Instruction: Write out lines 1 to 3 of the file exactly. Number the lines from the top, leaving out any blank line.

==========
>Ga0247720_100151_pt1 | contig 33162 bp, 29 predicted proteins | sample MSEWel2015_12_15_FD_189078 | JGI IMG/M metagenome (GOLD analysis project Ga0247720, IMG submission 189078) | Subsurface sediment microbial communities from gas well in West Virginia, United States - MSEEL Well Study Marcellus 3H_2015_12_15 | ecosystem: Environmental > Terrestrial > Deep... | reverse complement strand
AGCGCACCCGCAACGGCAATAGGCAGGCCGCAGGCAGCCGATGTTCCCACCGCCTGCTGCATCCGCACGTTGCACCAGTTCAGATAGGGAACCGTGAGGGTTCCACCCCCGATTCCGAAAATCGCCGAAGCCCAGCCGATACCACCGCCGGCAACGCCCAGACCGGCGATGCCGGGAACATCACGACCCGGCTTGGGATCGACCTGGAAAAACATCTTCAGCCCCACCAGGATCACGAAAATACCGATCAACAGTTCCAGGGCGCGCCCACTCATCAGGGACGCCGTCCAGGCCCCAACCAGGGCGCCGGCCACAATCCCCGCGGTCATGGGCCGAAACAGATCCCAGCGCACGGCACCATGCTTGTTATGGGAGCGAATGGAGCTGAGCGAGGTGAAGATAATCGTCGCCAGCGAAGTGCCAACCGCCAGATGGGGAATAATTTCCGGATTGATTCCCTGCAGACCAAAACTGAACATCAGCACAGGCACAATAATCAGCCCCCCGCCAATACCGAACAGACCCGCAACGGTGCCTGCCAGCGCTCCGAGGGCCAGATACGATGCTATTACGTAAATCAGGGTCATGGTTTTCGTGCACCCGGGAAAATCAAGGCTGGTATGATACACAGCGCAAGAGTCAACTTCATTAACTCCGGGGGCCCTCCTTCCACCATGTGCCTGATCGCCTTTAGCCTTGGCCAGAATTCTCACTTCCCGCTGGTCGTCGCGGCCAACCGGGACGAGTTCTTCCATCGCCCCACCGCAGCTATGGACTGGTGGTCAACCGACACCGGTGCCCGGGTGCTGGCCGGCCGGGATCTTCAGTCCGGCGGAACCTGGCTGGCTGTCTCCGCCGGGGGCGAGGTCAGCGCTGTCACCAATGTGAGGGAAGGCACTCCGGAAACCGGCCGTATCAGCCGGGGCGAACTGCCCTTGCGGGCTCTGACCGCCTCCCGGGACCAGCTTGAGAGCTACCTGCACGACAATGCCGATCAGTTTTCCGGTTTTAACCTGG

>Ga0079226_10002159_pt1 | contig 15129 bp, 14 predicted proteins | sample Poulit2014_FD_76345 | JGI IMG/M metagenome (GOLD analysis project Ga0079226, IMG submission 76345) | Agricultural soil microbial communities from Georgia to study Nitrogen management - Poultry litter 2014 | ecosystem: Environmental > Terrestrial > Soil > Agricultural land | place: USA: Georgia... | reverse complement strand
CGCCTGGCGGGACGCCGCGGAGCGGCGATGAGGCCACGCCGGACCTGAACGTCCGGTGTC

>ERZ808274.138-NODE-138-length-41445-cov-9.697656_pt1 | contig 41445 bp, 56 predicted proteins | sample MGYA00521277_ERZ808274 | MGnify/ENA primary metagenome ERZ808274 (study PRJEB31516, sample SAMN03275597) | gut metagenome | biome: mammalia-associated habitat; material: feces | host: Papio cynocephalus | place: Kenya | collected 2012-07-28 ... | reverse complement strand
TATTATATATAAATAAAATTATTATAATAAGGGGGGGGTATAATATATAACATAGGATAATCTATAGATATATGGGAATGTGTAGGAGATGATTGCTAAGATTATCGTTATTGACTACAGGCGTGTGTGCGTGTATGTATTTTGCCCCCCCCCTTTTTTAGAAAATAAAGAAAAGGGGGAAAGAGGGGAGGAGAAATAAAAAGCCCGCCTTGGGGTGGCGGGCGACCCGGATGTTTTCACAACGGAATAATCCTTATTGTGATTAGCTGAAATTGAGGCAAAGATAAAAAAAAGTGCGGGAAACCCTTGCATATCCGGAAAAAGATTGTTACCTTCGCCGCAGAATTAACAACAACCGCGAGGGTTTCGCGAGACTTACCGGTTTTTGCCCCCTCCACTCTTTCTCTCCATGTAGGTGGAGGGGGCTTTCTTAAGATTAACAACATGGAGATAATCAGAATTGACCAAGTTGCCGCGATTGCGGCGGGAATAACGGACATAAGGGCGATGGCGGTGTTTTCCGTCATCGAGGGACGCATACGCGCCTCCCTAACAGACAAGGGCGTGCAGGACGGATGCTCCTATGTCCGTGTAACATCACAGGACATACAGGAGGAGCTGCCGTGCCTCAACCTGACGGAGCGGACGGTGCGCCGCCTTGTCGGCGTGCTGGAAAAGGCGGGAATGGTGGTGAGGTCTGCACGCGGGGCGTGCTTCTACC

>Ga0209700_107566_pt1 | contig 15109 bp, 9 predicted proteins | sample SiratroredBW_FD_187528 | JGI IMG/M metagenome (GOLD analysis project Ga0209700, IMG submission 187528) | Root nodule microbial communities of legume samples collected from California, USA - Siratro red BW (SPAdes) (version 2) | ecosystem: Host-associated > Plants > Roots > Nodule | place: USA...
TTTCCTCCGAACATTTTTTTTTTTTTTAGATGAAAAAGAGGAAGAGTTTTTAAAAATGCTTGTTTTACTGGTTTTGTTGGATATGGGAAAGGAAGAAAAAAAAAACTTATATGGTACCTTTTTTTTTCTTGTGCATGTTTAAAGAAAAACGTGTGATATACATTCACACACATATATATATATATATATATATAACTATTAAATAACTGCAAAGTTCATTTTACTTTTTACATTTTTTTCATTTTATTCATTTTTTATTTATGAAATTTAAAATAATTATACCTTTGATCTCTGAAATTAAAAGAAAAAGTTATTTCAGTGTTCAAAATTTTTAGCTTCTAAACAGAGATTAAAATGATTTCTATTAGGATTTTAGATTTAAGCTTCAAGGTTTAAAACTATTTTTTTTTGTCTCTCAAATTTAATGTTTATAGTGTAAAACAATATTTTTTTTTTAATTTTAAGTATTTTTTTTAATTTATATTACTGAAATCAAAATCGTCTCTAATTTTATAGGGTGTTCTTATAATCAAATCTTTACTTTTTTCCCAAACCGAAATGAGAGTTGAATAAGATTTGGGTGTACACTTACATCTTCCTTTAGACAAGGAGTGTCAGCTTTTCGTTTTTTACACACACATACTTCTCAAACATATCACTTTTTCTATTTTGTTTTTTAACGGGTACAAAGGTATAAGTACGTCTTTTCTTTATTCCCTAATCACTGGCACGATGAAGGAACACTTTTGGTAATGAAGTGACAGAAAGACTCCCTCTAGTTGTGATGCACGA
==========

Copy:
>Ga0247720_100151_pt1 | contig 33162 bp, 29 predicted proteins | sample MSEWel2015_12_15_FD_189078 | JGI IMG/M metagenome (GOLD analysis project Ga0247720, IMG submission 189078) | Subsurface sediment microbial communities from gas well in West Virginia, United States - MSEEL Well Study Marcellus 3H_2015_12_15 | ecosystem: Environmental > Terrestrial > Deep... | reverse complement strand
AGCGCACCCGCAACGGCAATAGGCAGGCCGCAGGCAGCCGATGTTCCCACCGCCTGCTGCATCCGCACGTTGCACCAGTTCAGATAGGGAACCGTGAGGGTTCCACCCCCGATTCCGAAAATCGCCGAAGCCCAGCCGATACCACCGCCGGCAACGCCCAGACCGGCGATGCCGGGAACATCACGACCCGGCTTGGGATCGACCTGGAAAAACATCTTCAGCCCCACCAGGATCACGAAAATACCGATCAACAGTTCCAGGGCGCGCCCACTCATCAGGGACGCCGTCCAGGCCCCAACCAGGGCGCCGGCCACAATCCCCGCGGTCATGGGCCGAAACAGATCCCAGCGCACGGCACCATGCTTGTTATGGGAGCGAATGGAGCTGAGCGAGGTGAAGATAATCGTCGCCAGCGAAGTGCCAACCGCCAGATGGGGAATAATTTCCGGATTGATTCCCTGCAGACCAAAACTGAACATCAGCACAGGCACAATAATCAGCCCCCCGCCAATACCGAACAGACCCGCAACGGTGCCTGCCAGCGCTCCGAGGGCCAGATACGATGCTATTACGTAAATCAGGGTCATGGTTTTCGTGCACCCGGGAAAATCAAGGCTGGTATGATACACAGCGCAAGAGTCAACTTCATTAACTCCGGGGGCCCTCCTTCCACCATGTGCCTGATCGCCTTTAGCCTTGGCCAGAATTCTCACTTCCCGCTGGTCGTCGCGGCCAACCGGGACGAGTTCTTCCATCGCCCCACCGCAGCTATGGACTGGTGGTCAACCGACACCGGTGCCCGGGTGCTGGCCGGCCGGGATCTTCAGTCCGGCGGAACCTGGCTGGCTGTCTCCGCCGGGGGCGAGGTCAGCGCTGTCACCAATGTGAGGGAAGGCACTCCGGAAACCGGCCGTATCAGCCGGGGCGAACTGCCCTTGCGGGCTCTGACCGCCTCCCGGGACCAGCTTGAGAGCTACCTGCACGACAATGCCGATCAGTTTTCCGGTTTTAACCTGG

>Ga0079226_10002159_pt1 | contig 15129 bp, 14 predicted proteins | sample Poulit2014_FD_76345 | JGI IMG/M metagenome (GOLD analysis project Ga0079226, IMG submission 76345) | Agricultural soil microbial communities from Georgia to study Nitrogen management - Poultry litter 2014 | ecosystem: Environmental > Terrestrial > Soil > Agricultural land | place: USA: Georgia... | reverse complement strand